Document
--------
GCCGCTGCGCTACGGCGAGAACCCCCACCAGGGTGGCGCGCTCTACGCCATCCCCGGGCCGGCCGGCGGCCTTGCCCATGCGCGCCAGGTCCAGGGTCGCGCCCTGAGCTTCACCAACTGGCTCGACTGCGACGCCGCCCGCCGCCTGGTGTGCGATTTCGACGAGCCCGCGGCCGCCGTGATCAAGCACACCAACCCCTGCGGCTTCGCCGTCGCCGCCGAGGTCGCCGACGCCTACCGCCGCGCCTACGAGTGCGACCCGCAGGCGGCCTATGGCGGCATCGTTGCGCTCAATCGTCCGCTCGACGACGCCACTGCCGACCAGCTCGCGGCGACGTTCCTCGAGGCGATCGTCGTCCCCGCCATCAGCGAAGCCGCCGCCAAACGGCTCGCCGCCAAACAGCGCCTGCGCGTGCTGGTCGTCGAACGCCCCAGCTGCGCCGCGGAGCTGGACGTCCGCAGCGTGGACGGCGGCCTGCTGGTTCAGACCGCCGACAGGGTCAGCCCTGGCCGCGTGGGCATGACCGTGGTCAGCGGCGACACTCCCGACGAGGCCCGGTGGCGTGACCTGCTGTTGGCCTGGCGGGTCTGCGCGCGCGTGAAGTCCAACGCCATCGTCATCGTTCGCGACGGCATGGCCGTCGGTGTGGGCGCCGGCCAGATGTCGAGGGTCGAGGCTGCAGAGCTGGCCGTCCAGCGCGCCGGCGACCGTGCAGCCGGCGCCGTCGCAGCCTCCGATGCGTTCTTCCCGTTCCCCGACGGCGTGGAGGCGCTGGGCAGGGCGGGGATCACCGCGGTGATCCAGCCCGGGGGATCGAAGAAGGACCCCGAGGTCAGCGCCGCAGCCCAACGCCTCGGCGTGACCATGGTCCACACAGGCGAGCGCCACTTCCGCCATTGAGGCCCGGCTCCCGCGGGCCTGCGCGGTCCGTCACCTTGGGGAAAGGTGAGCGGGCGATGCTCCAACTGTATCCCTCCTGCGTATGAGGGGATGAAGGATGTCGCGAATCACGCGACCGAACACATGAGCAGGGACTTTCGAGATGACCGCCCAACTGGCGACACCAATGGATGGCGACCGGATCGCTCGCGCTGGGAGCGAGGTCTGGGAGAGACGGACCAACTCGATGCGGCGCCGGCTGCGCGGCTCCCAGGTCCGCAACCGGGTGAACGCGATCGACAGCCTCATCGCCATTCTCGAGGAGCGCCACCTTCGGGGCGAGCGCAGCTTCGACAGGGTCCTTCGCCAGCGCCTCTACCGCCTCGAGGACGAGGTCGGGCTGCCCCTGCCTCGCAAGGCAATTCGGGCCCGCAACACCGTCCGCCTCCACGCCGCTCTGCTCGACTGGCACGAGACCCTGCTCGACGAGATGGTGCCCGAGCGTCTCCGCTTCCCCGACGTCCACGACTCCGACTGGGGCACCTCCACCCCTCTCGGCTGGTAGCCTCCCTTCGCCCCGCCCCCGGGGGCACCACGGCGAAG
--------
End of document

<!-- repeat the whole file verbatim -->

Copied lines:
GCCGCTGCGCTACGGCGAGAACCCCCACCAGGGTGGCGCGCTCTACGCCATCCCCGGGCCGGCCGGCGGCCTTGCCCATGCGCGCCAGGTCCAGGGTCGCGCCCTGAGCTTCACCAACTGGCTCGACTGCGACGCCGCCCGCCGCCTGGTGTGCGATTTCGACGAGCCCGCGGCCGCCGTGATCAAGCACACCAACCCCTGCGGCTTCGCCGTCGCCGCCGAGGTCGCCGACGCCTACCGCCGCGCCTACGAGTGCGACCCGCAGGCGGCCTATGGCGGCATCGTTGCGCTCAATCGTCCGCTCGACGACGCCACTGCCGACCAGCTCGCGGCGACGTTCCTCGAGGCGATCGTCGTCCCCGCCATCAGCGAAGCCGCCGCCAAACGGCTCGCCGCCAAACAGCGCCTGCGCGTGCTGGTCGTCGAACGCCCCAGCTGCGCCGCGGAGCTGGACGTCCGCAGCGTGGACGGCGGCCTGCTGGTTCAGACCGCCGACAGGGTCAGCCCTGGCCGCGTGGGCATGACCGTGGTCAGCGGCGACACTCCCGACGAGGCCCGGTGGCGTGACCTGCTGTTGGCCTGGCGGGTCTGCGCGCGCGTGAAGTCCAACGCCATCGTCATCGTTCGCGACGGCATGGCCGTCGGTGTGGGCGCCGGCCAGATGTCGAGGGTCGAGGCTGCAGAGCTGGCCGTCCAGCGCGCCGGCGACCGTGCAGCCGGCGCCGTCGCAGCCTCCGATGCGTTCTTCCCGTTCCCCGACGGCGTGGAGGCGCTGGGCAGGGCGGGGATCACCGCGGTGATCCAGCCCGGGGGATCGAAGAAGGACCCCGAGGTCAGCGCCGCAGCCCAACGCCTCGGCGTGACCATGGTCCACACAGGCGAGCGCCACTTCCGCCATTGAGGCCCGGCTCCCGCGGGCCTGCGCGGTCCGTCACCTTGGGGAAAGGTGAGCGGGCGATGCTCCAACTGTATCCCTCCTGCGTATGAGGGGATGAAGGATGTCGCGAATCACGCGACCGAACACATGAGCAGGGACTTTCGAGATGACCGCCCAACTGGCGACACCAATGGATGGCGACCGGATCGCTCGCGCTGGGAGCGAGGTCTGGGAGAGACGGACCAACTCGATGCGGCGCCGGCTGCGCGGCTCCCAGGTCCGCAACCGGGTGAACGCGATCGACAGCCTCATCGCCATTCTCGAGGAGCGCCACCTTCGGGGCGAGCGCAGCTTCGACAGGGTCCTTCGCCAGCGCCTCTACCGCCTCGAGGACGAGGTCGGGCTGCCCCTGCCTCGCAAGGCAATTCGGGCCCGCAACACCGTCCGCCTCCACGCCGCTCTGCTCGACTGGCACGAGACCCTGCTCGACGAGATGGTGCCCGAGCGTCTCCGCTTCCCCGACGTCCACGACTCCGACTGGGGCACCTCCACCCCTCTCGGCTGGTAGCCTCCCTTCGCCCCGCCCCCGGGGGCACCACGGCGAAG